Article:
Well Inkjet printing now becomes more of an option, I had heard about a profile or rip that allowed very good control over b&w prints from Epson Printers, a quick e-mail and I found the profile/rip in question. Now I can run my own small tests at least before I make any final decisions one way or the other.

How Fortuitous

Yesterday I talked about where to start with creative manipulations on a print. Last night I found this article on the online photographer's blog, dealing with interpreting print making in a digital era.

Exhibition Preps Week 2

LP screengrab

So begins the creative process of print manipulation. This in some ways is the hardest aspect of all. Where to start? When to stop, are all compounded by digital technologies. At least in an analogue environment you had to make a small test to determine a start time around which all other moves were based. With digital, well there it is on the screen, what more needs or can be done is the question you must ask, and hopefully if you have access to a good printer profile you can "preview" your image and make some decisions in the right direction.

Printing, on the other hand isn't going to be so straightforward? First question, how big? Well I know the answer to that up to 1 metre square. Next question. Inkjet print or Type C print?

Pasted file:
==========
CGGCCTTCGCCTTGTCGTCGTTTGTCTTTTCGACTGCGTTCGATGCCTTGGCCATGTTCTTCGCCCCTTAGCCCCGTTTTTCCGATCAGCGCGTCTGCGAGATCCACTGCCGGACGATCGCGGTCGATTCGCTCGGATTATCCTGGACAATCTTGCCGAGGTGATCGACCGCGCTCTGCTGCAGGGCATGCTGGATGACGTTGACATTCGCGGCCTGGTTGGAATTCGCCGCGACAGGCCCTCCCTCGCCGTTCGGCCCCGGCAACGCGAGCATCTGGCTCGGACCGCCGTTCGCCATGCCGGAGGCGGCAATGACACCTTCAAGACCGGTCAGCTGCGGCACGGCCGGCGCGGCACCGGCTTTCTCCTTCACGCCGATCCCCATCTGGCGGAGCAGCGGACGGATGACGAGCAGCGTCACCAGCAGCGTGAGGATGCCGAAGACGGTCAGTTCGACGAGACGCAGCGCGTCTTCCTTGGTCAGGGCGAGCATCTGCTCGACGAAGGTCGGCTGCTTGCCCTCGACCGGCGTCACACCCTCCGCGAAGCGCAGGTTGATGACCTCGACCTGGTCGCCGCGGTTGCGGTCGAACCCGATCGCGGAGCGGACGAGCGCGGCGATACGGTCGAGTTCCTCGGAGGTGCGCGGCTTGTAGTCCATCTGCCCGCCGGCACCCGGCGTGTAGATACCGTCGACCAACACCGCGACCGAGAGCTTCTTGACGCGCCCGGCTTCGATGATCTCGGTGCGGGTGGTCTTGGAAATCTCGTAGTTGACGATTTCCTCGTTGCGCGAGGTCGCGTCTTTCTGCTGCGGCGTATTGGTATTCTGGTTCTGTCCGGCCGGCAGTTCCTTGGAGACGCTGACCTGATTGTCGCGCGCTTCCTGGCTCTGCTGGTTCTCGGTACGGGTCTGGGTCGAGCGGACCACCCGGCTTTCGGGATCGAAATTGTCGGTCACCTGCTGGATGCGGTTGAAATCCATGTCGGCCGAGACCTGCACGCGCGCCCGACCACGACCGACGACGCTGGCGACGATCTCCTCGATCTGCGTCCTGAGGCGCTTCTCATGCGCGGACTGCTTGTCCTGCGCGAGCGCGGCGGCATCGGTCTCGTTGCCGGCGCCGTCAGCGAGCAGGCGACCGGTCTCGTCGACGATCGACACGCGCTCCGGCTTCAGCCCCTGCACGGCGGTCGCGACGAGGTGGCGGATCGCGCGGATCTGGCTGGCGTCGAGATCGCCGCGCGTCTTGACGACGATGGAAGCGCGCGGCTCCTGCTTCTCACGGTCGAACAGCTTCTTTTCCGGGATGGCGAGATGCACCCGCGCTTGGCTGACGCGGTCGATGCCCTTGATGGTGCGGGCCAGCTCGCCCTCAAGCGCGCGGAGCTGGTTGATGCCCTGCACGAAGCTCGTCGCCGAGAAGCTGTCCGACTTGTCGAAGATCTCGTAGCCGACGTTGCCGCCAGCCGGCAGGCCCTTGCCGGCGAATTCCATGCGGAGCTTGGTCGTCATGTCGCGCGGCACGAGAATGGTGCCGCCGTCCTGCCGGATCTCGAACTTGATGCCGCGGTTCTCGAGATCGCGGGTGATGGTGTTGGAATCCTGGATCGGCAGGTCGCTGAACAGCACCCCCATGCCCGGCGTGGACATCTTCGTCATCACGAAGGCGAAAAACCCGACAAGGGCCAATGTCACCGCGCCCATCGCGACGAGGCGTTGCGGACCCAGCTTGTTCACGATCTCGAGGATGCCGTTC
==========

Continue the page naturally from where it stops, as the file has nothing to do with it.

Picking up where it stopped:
Each have their relative merits, Type C prints, are tested for their durability, and being a chemical process are known to last for a certain amount of time, Inkjets are claimed to last as long, but of course this is based on accelerated testing methods, not real life, I have some inkjet prints made in 2000, they are ok but not perfect, unlike all my silver gelatin prints which ARE perfect still some dating back 20 years. The advantage of the inkjet printing is the vast amount of surfaces and materials one can have work printed upon. There are also some very nicely created printing profiles out there, that when used with a particular paper give almost silver gelatin photographic results.

Of course if I was simply, printing largish silver gelatin prints between 8 inches square and up to about 24 inches square, I would use silver gelatin paper. Which brings me back to where I started, and instead of spending my holidays on a computer, I would have been locked away in a darkroom making prints.

Indeed, "Everything in Photography is a trade off".